BRIEF DESCRIPTION OF THE DRAWINGS

FIG. 1 is a diagram schematically illustrating the constitution of an engine control system as a whole according to an embodiment 1 of the invention;

FIG. 2 is a time chart illustrating a method of detecting response characteristics according to the embodiment 1;

FIG. 3 is a time chart illustrating a method of diagnosing a fail condition in the air-fuel ratio sensor according to the embodiment 1;

FIG. 4 is a flowchart illustrating the flow of a processing of a main routine for detecting the response characteristics of the air-fuel ratio sensor according to the embodiment 1;

FIG. 5 is a flowchart illustrating the flow of a processing of a routine for calculating a dead time according to the embodiment 1;

FIG. 6 is a flowchart illustrating the flow of a processing of a routine for calculating the 1st-order delay characteristics according to the embodiment 1;

FIG. 7 is a flowchart illustrating the flow of a processing of a routine for diagnosing a fail condition in the air-fuel ratio sensor according to the embodiment 1;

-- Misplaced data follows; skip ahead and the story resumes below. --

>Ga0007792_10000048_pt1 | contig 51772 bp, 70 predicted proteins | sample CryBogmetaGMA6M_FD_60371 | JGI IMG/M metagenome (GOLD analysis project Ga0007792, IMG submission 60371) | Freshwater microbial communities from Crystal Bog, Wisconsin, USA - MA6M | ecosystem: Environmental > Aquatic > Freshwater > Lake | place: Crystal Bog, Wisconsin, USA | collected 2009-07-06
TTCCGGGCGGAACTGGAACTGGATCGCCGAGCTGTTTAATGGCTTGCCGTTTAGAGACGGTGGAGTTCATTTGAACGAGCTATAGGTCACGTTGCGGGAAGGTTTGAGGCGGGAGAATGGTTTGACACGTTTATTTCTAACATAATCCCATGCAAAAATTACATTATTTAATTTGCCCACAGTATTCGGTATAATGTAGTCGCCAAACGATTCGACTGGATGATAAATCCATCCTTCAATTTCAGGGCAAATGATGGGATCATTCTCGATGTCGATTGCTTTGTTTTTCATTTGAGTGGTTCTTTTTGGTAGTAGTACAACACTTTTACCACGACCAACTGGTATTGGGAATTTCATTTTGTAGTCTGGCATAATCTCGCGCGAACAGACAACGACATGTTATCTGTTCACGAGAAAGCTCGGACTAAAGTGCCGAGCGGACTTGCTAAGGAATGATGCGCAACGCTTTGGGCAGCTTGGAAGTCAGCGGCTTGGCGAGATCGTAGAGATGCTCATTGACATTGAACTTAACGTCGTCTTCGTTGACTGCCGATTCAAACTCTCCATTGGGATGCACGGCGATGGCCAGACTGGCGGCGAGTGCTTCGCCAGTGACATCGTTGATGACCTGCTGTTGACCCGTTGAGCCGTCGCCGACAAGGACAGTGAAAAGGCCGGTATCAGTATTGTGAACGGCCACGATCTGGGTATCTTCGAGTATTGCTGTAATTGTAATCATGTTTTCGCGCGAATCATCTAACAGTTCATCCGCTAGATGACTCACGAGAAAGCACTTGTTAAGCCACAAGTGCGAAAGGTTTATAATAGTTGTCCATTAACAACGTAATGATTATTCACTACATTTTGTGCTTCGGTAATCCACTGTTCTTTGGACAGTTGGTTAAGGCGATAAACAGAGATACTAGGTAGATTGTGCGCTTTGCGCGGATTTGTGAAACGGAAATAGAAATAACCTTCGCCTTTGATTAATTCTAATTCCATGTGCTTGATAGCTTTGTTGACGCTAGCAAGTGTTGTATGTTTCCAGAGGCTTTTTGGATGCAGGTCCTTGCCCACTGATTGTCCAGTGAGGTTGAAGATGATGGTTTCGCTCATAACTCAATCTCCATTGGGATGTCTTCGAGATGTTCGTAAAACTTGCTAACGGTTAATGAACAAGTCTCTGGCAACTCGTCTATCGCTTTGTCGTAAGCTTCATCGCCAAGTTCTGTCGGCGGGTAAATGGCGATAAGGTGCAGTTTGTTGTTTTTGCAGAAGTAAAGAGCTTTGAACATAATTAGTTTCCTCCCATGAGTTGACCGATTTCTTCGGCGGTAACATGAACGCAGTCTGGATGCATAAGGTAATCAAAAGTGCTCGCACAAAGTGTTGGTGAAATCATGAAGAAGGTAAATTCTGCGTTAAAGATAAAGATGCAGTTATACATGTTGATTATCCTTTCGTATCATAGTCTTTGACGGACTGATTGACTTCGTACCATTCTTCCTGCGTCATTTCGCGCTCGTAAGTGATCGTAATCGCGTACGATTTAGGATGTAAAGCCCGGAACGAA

FIG. 8 is a flowchart illustrating the flow of a processing of a routine for correcting an air-fuel ratio feedback control parameter according to the embodiment 1;

FIG. 9 is a diagram illustrating a map for calculating threshold values according to the embodiment 1;

FIG. 10 is a flowchart illustrating the flow of a processing of a routine for calculating the dead time according to an embodiment 2;

FIG. 11 is a time chart illustrating the method of detecting response characteristics according to an embodiment 3;

FIG. 12 is a flowchart illustrating the flow of a processing of a routine for calculating the dead time according to the embodiment 3;

FIG. 13 is a diagram illustrating a map of threshold values for determining a normal range according to an embodiment 4;

FIG. 14 is a diagram illustrating a method of estimating response characteristics of the air-fuel ratio sensor according to an embodiment 5;

FIG. 15 is a flowchart (part 1) illustrating the flow of a processing of a routine for diagnosing a fail condition in the air-fuel ratio sensor according to an embodiment 6;

FIG. 16 is a flowchart (part 2) illustrating the flow of the processing of the routine for diagnosing a fail condition in the air-fuel ratio sensor according to the embodiment 6;

FIG. 17 is a diagram illustrating a method of calculating a 63% response time based on a non-parametric method; and

FIG. 18 is a diagram illustrating a relationship between the sensor output AF (I) and first-order difference AF′(J) and the second-order difference AF″(K).

DESCRIPTION OF THE PREFERRED EMBODIMENTS

The best mode for putting the invention into practice will now be described by way of embodiments 1 to 3.

Embodiment 1